- - Tuesday, August 20, 2019

If you’re an American, how you think about guns is usually related to three factors: What part of our country you grew up in; what you learned from your parents, relatives and friends; and whether you served in the military. Whether you or your family may have also been a victim of violence can have “pro” or “con” effect on your view on guns, and it’s easy to understand either reaction.

Perhaps ironically, our two largest political parties haven’t had much to do with it, especially over the past few years; however, this is not without some major internal intricacies and oddities. For example: Far more Republicans are “pro-gun” than Democrats, but many Democrats from the South and West are also “pro-gun.” And, far more Democrats from the East and West coasts (and the big cities) are “anti-gun,” as are some notable “big city” Republicans.

And, Democrats remember— painfully — 1994, when, during the Clinton administration, the “assault weapons ban” was passed by Congress. The national political reaction was dramatic — a 54-seat “swing” to the Republicans in Congress — this after Democrats had enjoyed the majority in the House for 40 years!

This “political lesson” also explains: 1) why substantive gun-related legislation has not been passed since, 2) why the liberal Obama administration totally avoided “gun issues” during its first term, and 3) why Democrats didn’t raise gun control issues during the 2012 and 2016 campaigns.

In fact, the legislative and judicial mood of the country was clearly headed in the opposite direction — propelled by a steadily enlarging popular consensus — with “right to carry” and “castle doctrine” legislation passing in many more states. And, the Supreme Court ruled against the Washington, D.C. gun ban, while other federal courts ruled against the Illinois gun ban. “Gun bans,” by the way, simply don’t work to control urban gang violence, such as we have in Washington, D.C., Chicago, and Los Angeles. Violent criminals, especially drug-centered ones, will always have guns, while the law-abiding citizenry comply with bans. 

Finally, so-called “mass shootings in America” — perpetrated mostly by the mentally ill — actually increased slightly during the 10-year assault weapons ban, destroying the basic “cause and effect” assumption of the sponsors of the ban. The lesson here? Simple: Taking guns away from honest people doesn’t keep them away from criminals or crazy people — that’s a whole different problem.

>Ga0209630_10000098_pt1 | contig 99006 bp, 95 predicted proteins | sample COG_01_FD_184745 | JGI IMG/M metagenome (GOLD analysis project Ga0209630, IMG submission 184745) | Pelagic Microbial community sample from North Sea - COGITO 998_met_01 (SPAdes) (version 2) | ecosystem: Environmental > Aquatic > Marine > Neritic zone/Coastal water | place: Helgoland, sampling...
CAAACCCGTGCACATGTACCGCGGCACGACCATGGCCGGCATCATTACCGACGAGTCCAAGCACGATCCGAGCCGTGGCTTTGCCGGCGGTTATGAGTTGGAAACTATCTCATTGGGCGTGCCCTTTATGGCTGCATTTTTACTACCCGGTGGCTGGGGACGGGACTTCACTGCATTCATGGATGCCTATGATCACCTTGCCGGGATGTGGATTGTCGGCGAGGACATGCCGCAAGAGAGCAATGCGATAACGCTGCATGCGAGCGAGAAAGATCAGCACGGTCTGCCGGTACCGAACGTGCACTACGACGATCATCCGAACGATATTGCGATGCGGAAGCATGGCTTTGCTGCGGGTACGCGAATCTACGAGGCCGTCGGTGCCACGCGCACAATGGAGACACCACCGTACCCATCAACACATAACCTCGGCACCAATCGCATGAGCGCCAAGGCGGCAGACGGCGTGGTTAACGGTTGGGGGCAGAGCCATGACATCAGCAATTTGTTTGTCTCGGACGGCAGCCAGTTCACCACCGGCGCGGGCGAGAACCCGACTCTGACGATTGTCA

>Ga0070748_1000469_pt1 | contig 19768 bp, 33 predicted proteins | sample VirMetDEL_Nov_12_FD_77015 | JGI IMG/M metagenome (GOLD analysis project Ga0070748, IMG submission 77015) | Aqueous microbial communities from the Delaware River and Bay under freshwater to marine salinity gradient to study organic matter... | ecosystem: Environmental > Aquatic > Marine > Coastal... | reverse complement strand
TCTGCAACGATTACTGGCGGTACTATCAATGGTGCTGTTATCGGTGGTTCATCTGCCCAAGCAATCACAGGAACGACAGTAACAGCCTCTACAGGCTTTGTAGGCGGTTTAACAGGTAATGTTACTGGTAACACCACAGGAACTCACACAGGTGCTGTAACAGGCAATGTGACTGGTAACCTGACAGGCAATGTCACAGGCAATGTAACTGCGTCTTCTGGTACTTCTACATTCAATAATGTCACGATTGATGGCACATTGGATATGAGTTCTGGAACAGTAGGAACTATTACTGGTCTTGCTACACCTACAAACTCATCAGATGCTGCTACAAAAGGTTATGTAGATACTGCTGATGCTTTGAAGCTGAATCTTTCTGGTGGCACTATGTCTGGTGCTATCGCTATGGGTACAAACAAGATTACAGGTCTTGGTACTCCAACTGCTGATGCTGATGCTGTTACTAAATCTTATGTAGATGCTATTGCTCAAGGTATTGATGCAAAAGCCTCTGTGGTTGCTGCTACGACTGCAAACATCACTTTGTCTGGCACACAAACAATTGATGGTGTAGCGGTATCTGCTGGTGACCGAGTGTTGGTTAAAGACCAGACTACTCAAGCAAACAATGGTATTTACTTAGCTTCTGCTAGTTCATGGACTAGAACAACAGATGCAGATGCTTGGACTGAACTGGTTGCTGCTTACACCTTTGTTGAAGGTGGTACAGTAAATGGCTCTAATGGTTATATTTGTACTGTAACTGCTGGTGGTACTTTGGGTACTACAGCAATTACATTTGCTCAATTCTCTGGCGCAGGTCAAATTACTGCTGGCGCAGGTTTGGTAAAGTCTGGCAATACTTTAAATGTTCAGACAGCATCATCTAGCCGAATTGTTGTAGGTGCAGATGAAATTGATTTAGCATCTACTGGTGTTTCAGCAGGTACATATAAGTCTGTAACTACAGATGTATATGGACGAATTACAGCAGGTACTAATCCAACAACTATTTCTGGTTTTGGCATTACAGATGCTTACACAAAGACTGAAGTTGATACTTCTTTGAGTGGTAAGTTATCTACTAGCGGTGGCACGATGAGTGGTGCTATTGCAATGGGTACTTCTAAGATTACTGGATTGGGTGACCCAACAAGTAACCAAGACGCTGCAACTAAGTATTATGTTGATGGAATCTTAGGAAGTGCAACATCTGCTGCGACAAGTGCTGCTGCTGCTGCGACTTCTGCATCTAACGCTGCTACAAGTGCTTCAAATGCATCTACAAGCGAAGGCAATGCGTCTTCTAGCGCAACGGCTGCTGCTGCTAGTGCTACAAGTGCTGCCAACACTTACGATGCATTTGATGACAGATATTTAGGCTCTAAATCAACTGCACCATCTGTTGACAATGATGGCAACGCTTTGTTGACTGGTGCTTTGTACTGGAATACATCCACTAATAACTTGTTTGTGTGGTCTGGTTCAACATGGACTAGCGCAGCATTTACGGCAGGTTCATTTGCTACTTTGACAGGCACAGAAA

Our Constitution assures us of the “right to bear arms” — even more emphatic, it also says that the right “shall not be infringed.” Perhaps even more important, especially in this context, our Constitution establishes many of our basic “rights” in the form of prohibitions — on our government — i.e., things our government just can’t do. As a result, Americans will continue to own guns, with few limitations, just as we continue to enjoy free speech. In fact, nothing short of a constitutional amendment can change this so long as we exist as a nation. The rest of the gun debate is mostly about definitions, not basic concepts — and we all know this.

Our attitudes toward guns are grounded by the basic constitutional right to have them (and the government not being able to take them away) so no one rationally believes that there could ever be a “gun ban” here, such as there has been in England or Australia, where there are no similar constitutions, or in European civil law countries, with even less fundamental guarantees of basic rights.

We had to fight for our independence and freedoms, and to this day have an extremely limited central government, especially when compared to other world democracies. The federally protected right to bear arms is also part of our sovereign state constitutional system, which takes practical precedence over federal laws in most of our everyday lives, i.e., many, if not most firearms specific laws and regulations are state.

Finally, the inescapable facts are that the latest mass shootings — and most like it — are not primarily a failure of guns in society, but an even more serious and fundamental failure. 

That failure? Our “mental health system” of which there simply isn’t. And, there hasn’t been a “system” since we “decided” to put hundreds of thousands of mentally ill people back on our streets, hoping that they would somehow “take their meds”— assuming they even have them — which most didn’t, don’t and won’t. This is the “real problem” and most everyone who can be objective about these tragic events realizes it. In fact, and as is too often the case, many who actually knew these shooters were not surprised by the evil they did—only that the shooters were not under some form of strict supervision. 

This is where we “really are” — and always have been — on gun control in America. It’s not “a whole new ball game” and won’t be unless we change our Constitution. And, while we might be able to “beat around the margins” of the issue with some new gun regulations and procedures, hopefully we will — instead — concentrate our real focus, frustrations, resources, and political energies on aggressive and effective new public (mental) health initiatives. Meanwhile, Americans will continue to enjoy their constitutional right to bear arms, just as our forefathers knew we should — as a basic guarantee of our safety and security — and one constitutionally defined as a protection from oppressive government.

• Daniel Gallington served in senior national security policy positions in the Office of the Secretary of Defense, the Department of Justice, and as bipartisan general counsel for the U.S. Senate Select Committee on Intelligence. 

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